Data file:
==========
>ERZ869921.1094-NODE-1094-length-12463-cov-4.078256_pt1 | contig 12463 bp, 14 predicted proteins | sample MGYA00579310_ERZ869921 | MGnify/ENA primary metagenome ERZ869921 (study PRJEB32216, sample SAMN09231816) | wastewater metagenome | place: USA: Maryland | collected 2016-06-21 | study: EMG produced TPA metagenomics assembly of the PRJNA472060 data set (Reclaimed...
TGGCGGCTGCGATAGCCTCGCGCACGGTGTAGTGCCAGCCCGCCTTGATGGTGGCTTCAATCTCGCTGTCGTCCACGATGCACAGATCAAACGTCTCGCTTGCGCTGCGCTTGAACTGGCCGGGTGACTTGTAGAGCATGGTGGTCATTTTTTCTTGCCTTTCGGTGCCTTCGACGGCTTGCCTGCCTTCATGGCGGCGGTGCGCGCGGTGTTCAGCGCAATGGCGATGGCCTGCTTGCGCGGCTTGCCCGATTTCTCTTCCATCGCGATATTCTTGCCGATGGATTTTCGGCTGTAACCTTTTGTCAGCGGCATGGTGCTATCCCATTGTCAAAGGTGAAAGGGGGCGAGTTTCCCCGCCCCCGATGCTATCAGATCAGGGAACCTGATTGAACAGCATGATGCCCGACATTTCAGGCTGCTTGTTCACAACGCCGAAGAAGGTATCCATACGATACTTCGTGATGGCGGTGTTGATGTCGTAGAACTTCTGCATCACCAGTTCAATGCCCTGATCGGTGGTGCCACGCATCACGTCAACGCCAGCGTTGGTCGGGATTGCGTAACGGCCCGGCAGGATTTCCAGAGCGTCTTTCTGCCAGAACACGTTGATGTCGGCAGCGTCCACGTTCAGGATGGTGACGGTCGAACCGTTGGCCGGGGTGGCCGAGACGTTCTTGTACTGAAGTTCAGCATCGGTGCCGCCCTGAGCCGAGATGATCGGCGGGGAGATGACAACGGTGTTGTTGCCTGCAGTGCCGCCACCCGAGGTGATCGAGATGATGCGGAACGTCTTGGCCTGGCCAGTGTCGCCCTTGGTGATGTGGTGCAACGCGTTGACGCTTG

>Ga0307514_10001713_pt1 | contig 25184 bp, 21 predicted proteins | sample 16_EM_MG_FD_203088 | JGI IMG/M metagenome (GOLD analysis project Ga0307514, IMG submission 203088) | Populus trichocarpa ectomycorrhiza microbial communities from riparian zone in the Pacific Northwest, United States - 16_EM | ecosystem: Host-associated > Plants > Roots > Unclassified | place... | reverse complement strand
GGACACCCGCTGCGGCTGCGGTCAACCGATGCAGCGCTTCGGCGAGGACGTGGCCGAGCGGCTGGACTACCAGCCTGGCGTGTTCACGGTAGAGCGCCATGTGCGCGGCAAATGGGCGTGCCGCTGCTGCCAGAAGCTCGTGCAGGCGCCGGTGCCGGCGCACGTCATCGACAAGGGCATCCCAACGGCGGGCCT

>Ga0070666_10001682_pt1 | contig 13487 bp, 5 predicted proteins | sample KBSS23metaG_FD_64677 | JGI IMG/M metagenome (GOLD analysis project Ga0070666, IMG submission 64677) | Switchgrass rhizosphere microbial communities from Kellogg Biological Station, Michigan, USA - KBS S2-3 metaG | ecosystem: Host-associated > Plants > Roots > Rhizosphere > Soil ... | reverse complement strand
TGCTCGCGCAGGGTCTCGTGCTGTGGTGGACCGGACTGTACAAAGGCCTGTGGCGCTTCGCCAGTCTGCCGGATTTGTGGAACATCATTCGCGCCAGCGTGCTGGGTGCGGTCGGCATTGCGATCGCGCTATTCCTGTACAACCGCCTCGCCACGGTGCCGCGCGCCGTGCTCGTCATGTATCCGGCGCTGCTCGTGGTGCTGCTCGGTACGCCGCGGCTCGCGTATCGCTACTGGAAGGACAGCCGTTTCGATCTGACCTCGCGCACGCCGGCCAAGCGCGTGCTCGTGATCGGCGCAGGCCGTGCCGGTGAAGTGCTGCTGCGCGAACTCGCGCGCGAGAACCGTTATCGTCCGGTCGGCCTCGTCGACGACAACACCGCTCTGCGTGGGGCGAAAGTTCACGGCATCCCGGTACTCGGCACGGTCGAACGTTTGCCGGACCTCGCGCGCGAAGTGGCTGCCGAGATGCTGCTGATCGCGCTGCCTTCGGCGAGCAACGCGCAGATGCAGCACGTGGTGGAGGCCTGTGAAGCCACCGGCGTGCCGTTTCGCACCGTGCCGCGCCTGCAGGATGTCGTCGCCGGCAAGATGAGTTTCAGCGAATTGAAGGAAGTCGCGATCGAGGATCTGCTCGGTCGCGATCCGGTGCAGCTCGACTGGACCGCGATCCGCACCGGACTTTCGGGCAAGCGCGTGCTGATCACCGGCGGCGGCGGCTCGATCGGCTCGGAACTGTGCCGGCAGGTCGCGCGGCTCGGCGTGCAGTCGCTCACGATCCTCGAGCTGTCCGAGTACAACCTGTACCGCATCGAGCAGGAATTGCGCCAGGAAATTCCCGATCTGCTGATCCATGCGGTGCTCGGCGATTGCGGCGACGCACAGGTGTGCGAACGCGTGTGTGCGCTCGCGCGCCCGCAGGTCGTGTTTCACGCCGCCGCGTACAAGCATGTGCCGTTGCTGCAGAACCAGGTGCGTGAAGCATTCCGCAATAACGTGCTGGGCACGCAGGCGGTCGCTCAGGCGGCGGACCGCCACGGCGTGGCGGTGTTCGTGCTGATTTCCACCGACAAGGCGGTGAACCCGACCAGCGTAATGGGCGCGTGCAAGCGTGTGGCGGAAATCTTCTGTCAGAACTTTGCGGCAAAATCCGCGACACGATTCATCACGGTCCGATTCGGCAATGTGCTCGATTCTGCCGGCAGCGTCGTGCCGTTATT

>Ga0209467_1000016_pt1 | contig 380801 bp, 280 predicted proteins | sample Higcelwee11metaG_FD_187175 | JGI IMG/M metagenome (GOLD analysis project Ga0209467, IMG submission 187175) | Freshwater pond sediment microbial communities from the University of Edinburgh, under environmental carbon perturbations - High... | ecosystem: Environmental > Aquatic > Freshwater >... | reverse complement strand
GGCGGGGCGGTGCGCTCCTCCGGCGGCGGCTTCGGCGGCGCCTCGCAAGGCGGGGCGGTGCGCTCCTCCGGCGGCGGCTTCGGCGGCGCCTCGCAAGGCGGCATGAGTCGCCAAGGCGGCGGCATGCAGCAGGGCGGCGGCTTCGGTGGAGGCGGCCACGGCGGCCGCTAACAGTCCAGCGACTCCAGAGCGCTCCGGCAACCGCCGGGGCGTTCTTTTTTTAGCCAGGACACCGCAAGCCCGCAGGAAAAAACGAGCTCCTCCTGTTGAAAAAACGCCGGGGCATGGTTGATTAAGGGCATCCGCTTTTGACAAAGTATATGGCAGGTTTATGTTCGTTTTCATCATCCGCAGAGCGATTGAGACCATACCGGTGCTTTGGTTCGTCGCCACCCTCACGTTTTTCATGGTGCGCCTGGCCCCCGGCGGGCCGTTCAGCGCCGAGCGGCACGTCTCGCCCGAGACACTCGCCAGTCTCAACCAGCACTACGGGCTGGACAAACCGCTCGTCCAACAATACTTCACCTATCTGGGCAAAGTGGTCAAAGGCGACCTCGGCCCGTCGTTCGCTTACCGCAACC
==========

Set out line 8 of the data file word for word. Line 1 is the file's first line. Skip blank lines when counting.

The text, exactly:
GGCGGGGCGGTGCGCTCCTCCGGCGGCGGCTTCGGCGGCGCCTCGCAAGGCGGGGCGGTGCGCTCCTCCGGCGGCGGCTTCGGCGGCGCCTCGCAAGGCGGCATGAGTCGCCAAGGCGGCGGCATGCAGCAGGGCGGCGGCTTCGGTGGAGGCGGCCACGGCGGCCGCTAACAGTCCAGCGACTCCAGAGCGCTCCGGCAACCGCCGGGGCGTTCTTTTTTTAGCCAGGACACCGCAAGCCCGCAGGAAAAAACGAGCTCCTCCTGTTGAAAAAACGCCGGGGCATGGTTGATTAAGGGCATCCGCTTTTGACAAAGTATATGGCAGGTTTATGTTCGTTTTCATCATCCGCAGAGCGATTGAGACCATACCGGTGCTTTGGTTCGTCGCCACCCTCACGTTTTTCATGGTGCGCCTGGCCCCCGGCGGGCCGTTCAGCGCCGAGCGGCACGTCTCGCCCGAGACACTCGCCAGTCTCAACCAGCACTACGGGCTGGACAAACCGCTCGTCCAACAATACTTCACCTATCTGGGCAAAGTGGTCAAAGGCGACCTCGGCCCGTCGTTCGCTTACCGCAACC